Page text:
| Thu Apr. 21, 2016 4:19 PM EDT
Prince at Coachella music festival in 2008

Prince wasn't just a major pop icon—he was also a staunch supporter of the Black Lives Matter movement. Last May, after weeks of protests in Baltimore that followed the death of Freddie Gray in police custody, he released a tribute song, "Baltimore," which honored Gray and those demonstrating against police brutality. Prince performed the song live that month at a free show in Baltimore. He also gave a nod to the Black Lives Matter movement while presenting the award for Album of the Year at the 2015 Grammys. "Albums still matter," he said. "Like books and black lives, albums still matter."

Today fans are mourning the death of the legendary pop star. This week also marks the one-year anniversary of Freddie Gray's death. Check out the video for Prince's tribute to Gray below.

Hillary Clinton Really Loves Military Intervention

| Thu Apr. 21, 2016 3:17 PM EDT

Here's what's in the New York Times Magazine this week:

How Hillary Clinton Became a Hawk

But...no. This piece doesn't really tell us how Hillary became a hawk—and that's too bad. It would be genuinely interesting to get some insight into how (or if) her views have evolved over time and what motivates them. Still, even if he doesn't really tell us why Hillary is so hawkish, Mark Landler makes it very, very clear that she is, indeed, a very sincere hawk:

Clinton’s foreign-policy instincts are bred in the bone — grounded in cold realism about human nature and what one aide calls “a textbook view of American exceptionalism.” It set her apart from her rival-turned-boss, Barack Obama, who avoided military entanglements and tried to reconcile Americans to a world in which the United States was no longer the undisputed hegemon. And it will likely set her apart from the Republican candidate she meets in the general election. For all their bluster about bombing the Islamic State into oblivion, neither Donald J. Trump nor Senator Ted Cruz of Texas have demonstrated anywhere near the appetite for military engagement abroad that Clinton has.

For all intents and purposes, Landler says that Hillary has been the most hawkish person in the room in almost literally every case where she was in the room in the first place. For example:

Adm. Robert Willard, then the Pacific commander, wanted to send the carrier on a more aggressive course, into the Yellow Sea....Clinton strongly seconded it. “We’ve got to run it up the gut!” she had said to her aides a few days earlier.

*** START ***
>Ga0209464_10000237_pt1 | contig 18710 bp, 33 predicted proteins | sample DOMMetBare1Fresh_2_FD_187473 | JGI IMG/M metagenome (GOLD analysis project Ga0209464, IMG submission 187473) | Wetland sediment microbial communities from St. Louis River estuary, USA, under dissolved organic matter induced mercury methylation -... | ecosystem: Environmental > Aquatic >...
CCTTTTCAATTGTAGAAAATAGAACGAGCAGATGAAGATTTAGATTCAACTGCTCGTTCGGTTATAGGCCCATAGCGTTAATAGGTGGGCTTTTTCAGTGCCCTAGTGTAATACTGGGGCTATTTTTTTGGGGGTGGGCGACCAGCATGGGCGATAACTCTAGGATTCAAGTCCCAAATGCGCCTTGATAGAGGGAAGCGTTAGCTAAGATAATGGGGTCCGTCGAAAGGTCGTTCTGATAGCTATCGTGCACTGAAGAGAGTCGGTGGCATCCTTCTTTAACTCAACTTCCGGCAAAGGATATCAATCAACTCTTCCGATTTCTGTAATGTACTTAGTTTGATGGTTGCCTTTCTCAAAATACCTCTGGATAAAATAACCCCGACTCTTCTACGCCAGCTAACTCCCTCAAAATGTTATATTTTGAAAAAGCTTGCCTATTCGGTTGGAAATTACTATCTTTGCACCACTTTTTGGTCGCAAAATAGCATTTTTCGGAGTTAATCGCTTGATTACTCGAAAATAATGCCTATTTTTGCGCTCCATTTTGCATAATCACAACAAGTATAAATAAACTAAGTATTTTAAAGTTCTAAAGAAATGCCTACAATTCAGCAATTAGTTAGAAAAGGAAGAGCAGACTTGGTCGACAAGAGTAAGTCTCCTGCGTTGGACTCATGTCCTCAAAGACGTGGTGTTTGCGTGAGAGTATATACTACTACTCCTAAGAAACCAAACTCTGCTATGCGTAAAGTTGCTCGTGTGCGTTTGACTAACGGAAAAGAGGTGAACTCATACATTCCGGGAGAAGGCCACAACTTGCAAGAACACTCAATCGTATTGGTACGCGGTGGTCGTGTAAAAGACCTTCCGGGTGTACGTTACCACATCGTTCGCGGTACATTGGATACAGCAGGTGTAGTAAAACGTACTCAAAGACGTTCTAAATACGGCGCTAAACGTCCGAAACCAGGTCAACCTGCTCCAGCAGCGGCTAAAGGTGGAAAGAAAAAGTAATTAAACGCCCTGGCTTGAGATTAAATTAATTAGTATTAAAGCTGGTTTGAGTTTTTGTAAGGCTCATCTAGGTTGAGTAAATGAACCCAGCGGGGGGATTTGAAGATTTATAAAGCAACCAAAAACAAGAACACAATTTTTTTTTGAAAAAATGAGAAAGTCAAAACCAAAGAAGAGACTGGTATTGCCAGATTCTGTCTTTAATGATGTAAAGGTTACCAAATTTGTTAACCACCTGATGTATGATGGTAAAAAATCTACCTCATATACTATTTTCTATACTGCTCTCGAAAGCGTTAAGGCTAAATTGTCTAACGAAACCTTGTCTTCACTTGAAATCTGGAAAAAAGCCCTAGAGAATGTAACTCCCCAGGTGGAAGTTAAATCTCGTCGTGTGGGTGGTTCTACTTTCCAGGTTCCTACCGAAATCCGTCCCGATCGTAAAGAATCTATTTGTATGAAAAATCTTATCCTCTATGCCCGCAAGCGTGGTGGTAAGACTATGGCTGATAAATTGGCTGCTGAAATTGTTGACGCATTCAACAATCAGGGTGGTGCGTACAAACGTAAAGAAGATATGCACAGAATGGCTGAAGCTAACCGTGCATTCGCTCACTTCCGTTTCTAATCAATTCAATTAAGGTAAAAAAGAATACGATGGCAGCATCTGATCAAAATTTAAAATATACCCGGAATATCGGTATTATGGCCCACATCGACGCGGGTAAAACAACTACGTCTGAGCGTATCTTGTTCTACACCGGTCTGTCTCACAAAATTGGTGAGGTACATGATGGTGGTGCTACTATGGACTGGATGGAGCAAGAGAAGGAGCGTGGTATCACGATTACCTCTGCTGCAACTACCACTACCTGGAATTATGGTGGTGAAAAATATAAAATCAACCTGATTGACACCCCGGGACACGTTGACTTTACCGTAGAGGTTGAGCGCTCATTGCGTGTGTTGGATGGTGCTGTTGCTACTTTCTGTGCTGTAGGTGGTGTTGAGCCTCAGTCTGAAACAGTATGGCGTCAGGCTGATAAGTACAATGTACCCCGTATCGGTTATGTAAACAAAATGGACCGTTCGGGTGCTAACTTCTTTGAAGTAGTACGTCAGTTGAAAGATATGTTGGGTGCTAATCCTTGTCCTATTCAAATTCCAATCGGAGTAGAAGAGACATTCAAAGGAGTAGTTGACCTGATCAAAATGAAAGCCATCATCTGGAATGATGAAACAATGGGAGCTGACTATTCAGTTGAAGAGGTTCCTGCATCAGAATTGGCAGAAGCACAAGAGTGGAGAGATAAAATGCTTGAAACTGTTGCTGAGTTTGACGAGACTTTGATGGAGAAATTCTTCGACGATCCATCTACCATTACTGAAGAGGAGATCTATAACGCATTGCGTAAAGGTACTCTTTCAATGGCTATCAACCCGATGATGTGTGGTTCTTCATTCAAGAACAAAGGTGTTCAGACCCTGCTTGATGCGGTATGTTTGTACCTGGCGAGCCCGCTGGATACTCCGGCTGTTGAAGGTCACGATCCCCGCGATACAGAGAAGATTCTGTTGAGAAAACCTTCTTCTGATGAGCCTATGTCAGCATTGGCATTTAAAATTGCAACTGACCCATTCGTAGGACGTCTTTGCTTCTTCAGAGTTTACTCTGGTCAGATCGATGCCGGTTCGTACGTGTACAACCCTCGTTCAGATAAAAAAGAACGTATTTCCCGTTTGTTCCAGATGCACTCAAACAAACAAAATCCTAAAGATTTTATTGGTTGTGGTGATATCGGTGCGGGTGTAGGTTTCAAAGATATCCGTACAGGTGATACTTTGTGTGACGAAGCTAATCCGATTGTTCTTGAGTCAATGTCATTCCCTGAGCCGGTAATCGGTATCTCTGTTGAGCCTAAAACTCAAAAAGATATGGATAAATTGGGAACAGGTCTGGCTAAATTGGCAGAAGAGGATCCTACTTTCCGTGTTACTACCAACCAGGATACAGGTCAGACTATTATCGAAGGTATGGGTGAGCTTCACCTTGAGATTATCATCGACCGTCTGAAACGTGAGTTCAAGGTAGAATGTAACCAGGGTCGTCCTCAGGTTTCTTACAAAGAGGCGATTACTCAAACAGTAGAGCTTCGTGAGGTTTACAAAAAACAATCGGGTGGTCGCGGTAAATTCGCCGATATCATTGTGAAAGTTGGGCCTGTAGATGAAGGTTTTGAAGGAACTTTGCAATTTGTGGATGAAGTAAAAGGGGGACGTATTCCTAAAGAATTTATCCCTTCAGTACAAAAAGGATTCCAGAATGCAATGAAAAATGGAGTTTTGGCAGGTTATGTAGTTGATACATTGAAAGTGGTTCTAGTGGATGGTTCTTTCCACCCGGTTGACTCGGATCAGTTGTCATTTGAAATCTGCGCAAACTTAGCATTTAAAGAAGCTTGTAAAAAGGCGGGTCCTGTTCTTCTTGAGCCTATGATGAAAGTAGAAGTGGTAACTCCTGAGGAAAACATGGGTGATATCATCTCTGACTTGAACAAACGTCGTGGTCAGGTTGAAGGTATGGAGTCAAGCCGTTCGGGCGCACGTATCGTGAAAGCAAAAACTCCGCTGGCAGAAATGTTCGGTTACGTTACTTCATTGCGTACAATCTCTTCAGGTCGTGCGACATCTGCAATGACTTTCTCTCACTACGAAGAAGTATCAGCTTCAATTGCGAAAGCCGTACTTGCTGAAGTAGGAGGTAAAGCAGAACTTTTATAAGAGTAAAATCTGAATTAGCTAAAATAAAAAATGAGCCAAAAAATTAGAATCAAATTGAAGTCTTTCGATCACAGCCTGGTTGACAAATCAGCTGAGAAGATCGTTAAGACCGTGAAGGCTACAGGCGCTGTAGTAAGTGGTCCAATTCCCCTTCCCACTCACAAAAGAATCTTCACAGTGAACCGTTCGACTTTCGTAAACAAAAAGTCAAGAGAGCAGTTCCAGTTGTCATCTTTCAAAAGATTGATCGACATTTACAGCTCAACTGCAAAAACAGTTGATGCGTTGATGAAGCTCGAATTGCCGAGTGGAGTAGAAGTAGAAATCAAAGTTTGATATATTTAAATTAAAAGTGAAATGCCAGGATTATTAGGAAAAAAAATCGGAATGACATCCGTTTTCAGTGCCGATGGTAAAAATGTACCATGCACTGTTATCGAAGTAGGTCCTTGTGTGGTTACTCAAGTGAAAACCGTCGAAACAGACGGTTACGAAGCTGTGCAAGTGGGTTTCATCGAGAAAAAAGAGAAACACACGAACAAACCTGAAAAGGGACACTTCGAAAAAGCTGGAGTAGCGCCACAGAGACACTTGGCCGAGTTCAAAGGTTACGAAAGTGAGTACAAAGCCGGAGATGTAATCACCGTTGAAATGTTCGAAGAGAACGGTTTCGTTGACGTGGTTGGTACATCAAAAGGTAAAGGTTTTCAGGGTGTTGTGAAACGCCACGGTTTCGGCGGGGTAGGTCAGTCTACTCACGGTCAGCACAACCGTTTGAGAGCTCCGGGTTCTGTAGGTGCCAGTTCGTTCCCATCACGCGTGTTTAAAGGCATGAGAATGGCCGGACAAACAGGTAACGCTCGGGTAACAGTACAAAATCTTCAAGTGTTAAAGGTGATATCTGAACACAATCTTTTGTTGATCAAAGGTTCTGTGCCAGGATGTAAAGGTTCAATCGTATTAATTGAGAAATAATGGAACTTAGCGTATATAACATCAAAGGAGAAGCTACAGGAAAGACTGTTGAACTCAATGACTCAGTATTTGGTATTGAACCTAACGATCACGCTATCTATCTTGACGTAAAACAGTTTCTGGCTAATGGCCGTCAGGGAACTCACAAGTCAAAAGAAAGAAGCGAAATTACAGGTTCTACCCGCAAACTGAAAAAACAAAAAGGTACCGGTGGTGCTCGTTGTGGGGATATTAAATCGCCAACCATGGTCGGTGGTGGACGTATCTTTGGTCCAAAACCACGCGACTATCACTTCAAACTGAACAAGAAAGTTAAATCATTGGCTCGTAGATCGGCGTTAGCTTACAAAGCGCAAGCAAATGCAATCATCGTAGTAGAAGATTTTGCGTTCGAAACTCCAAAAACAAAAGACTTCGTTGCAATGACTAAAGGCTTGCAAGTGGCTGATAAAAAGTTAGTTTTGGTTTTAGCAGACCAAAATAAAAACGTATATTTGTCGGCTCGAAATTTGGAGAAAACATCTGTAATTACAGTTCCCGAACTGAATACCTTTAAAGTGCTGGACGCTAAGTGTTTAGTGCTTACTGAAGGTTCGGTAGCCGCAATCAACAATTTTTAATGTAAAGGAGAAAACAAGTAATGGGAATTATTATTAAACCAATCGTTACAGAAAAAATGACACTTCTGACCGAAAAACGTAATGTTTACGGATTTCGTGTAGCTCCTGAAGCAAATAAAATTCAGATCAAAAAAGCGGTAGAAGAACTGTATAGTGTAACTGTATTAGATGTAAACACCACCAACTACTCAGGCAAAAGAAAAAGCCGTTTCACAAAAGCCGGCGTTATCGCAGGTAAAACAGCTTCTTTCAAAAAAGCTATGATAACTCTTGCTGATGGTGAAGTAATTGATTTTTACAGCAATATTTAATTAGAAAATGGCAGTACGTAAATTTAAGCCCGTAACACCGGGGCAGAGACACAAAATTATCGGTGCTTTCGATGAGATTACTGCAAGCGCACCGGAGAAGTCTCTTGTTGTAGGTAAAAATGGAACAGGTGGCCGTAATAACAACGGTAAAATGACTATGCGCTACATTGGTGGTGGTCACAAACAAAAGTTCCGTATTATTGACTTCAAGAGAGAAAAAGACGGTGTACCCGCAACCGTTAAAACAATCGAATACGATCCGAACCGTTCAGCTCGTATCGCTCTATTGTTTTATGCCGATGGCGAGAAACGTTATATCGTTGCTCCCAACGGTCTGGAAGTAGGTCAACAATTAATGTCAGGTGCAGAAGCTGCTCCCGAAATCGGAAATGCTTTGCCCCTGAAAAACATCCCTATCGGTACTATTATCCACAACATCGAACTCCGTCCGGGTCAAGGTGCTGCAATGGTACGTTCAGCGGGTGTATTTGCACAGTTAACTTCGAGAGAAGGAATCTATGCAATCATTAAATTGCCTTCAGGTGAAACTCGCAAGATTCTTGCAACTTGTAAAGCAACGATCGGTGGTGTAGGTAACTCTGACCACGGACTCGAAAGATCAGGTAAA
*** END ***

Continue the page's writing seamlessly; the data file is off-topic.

....After 9/11, Clinton saw Armed Services as better preparation for her future. For a politician looking to hone hard-power credentials — a woman who aspired to be commander in chief — it was the perfect training ground. She dug in like a grunt at boot camp.

....Jack Keane is one of the intellectual architects of the Iraq surge; he is also perhaps the greatest single influence on the way Hillary Clinton thinks about military issues....Keane is the resident hawk on Fox News, where he appears regularly to call for the United States to use greater military force in Iraq, Syria and Afghanistan....The two would meet many times over the next decade, discussing the wars in Afghanistan and Iraq, the Iranian nu­clear threat and other flash points in the Middle East.

....Keane, like Clinton, favored more robust intervention in Syria than Obama did....He advocated imposing a no-fly zone over parts of Syria that would neutralize the air power of the Syrian president, Bashar al-Assad, with a goal of forcing him into a political settlement with opposition groups. Six months later, Clinton publicly adopted this position, further distancing herself from Obama.

....The Afghan troop debate....Her unstinting support of General McChrystal’s maximalist recommendation made it harder for Obama to choose a lesser option....“Hillary was adamant in her support for what Stan asked for,” Gates says....“She was, in a way, tougher on the numbers in the surge than I was.”

And Landler doesn't even mention Libya, perhaps because the Times already investigated her role at length a couple of months ago. It's hardly necessary, though. Taken as a whole, this is a portrait of a would-be president who (a) fundamentally believes in displays of force, (b) is eager to give the military everything they ask for, and (c) doesn't believe that military intervention is a last resort, no matter what she might say in public.

If anything worries me about Hillary Clinton, this is it. It's not so much that she's more hawkish than me, it's the fact that events of the past 15 years don't seem to have affected her views at all. How is that possible? And yet, our failures in Iraq, Afghanistan, Libya, Yemen, Syria and elsewhere apparently haven't given her the slightest pause about the effectiveness of military force in the Middle East. Quite the opposite: the sense I get from Landler's piece is that she continues to think all of these engagements would have turned out better if only we'd used more military power. I find it hard to understand how an intelligent, well-briefed person could continue to believe this, and that in turn makes me wonder just exactly what motivates Hillary's worldview.